LOS ANGELES —
In many other dioceses, however, alleged victims still don’t know everything the church knew about their abusers.
“The pope has an opportunity to bring about true justice, change, and transformation in a church torn from scandal and the rape of children,” said Billy Kirchen, who is one of 550 plaintiffs fighting to see files from the Archdiocese of Milwaukee. “Real change has to come from the pope.”
Other abuse victims said they were disgusted that cardinals who covered up abuse helped elect the next pope.
Michael Duran, a 40-year-old special education teacher from Los Angeles, said Pope Francis’ elevation is tainted because of their presence. Duran and three others settled with the Los Angeles archdiocese earlier this week for nearly $10 million over childhood abuse by the Rev. Michael Baker.
Recently released confidential files show Baker met privately with Los Angeles Cardinal Roger Mahony in 1986 and confessed to molesting children, but he was put back in the ministry for 14 years, where he abused again. Authorities believe Baker, who was convicted in 2007 and paroled in 2011, may have molested more than 20 children in his 26-year career.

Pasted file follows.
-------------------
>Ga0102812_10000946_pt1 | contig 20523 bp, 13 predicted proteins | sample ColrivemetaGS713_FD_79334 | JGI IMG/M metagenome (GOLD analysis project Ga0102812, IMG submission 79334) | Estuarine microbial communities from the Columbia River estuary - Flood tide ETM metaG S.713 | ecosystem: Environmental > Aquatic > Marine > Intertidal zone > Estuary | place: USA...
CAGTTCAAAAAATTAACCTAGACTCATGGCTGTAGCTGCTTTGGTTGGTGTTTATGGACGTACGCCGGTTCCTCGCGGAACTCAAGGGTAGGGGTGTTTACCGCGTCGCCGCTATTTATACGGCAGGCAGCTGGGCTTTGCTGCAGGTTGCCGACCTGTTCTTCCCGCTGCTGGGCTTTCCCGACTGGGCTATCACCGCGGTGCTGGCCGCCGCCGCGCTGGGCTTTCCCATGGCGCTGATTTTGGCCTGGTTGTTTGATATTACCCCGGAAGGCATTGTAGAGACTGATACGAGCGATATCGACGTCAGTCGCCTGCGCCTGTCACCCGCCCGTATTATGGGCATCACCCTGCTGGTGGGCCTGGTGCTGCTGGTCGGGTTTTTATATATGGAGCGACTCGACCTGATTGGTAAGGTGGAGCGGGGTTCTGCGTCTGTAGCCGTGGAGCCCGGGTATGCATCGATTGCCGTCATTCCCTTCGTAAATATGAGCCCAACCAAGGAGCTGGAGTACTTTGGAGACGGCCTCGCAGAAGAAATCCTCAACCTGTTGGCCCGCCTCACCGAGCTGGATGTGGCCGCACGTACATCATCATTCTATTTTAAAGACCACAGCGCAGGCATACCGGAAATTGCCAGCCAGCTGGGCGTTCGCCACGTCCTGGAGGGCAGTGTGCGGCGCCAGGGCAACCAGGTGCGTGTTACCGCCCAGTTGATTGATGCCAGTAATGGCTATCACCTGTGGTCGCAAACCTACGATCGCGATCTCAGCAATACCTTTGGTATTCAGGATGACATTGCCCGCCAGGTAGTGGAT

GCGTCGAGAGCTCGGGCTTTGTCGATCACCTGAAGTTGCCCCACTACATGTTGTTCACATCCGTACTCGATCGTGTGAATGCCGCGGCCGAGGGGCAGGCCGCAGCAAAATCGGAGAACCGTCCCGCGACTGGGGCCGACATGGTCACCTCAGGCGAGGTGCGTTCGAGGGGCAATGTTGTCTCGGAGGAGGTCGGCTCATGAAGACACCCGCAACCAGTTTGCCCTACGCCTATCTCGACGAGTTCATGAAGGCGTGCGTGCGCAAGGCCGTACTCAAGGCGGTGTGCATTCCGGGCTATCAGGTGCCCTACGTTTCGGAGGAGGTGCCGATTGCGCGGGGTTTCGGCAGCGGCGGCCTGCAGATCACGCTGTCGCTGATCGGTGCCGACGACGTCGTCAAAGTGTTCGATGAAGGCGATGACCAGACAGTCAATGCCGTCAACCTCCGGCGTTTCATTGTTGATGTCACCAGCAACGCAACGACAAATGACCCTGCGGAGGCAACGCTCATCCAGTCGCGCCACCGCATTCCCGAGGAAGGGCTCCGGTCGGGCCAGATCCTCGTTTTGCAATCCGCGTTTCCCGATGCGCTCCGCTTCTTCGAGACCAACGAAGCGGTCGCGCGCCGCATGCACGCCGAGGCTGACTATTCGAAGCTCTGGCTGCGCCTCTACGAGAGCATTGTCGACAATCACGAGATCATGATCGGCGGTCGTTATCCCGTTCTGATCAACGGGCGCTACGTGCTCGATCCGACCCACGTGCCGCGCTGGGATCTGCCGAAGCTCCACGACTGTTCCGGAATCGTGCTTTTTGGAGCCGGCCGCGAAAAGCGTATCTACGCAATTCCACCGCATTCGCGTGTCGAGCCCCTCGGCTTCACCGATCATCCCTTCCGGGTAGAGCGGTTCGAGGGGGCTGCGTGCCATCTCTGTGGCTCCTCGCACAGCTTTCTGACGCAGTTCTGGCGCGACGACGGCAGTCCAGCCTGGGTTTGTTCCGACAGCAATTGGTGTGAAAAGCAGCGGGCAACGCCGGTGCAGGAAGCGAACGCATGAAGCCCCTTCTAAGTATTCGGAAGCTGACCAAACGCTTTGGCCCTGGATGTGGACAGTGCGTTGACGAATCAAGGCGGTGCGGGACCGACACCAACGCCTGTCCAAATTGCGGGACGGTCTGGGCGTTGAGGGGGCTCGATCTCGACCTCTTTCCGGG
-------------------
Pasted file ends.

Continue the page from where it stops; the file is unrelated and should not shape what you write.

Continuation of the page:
If Pope Francis did take action against any U.S. cardinals, it would be a departure from the way his predecessors addressed the clergy abuse crisis.
In 2001, Pope John Paul II issued a decree saying all clergy abuse cases needed to be funneled through the Congregation of the Doctrine of the Faith — then headed by the future Pope Benedict XVI.
In 2002, in his strongest comments about the unfolding scandal, Pope John Paul II denounced U.S. bishops for the American clergy abuse crisis after summoning them to Rome for a special meeting. He said there was “no place in the priesthood ... for those who would harm the young.”
In 2003 and 2004, he approved changes to canon law to allow the Vatican to quickly defrock abusive priests without cumbersome internal trials.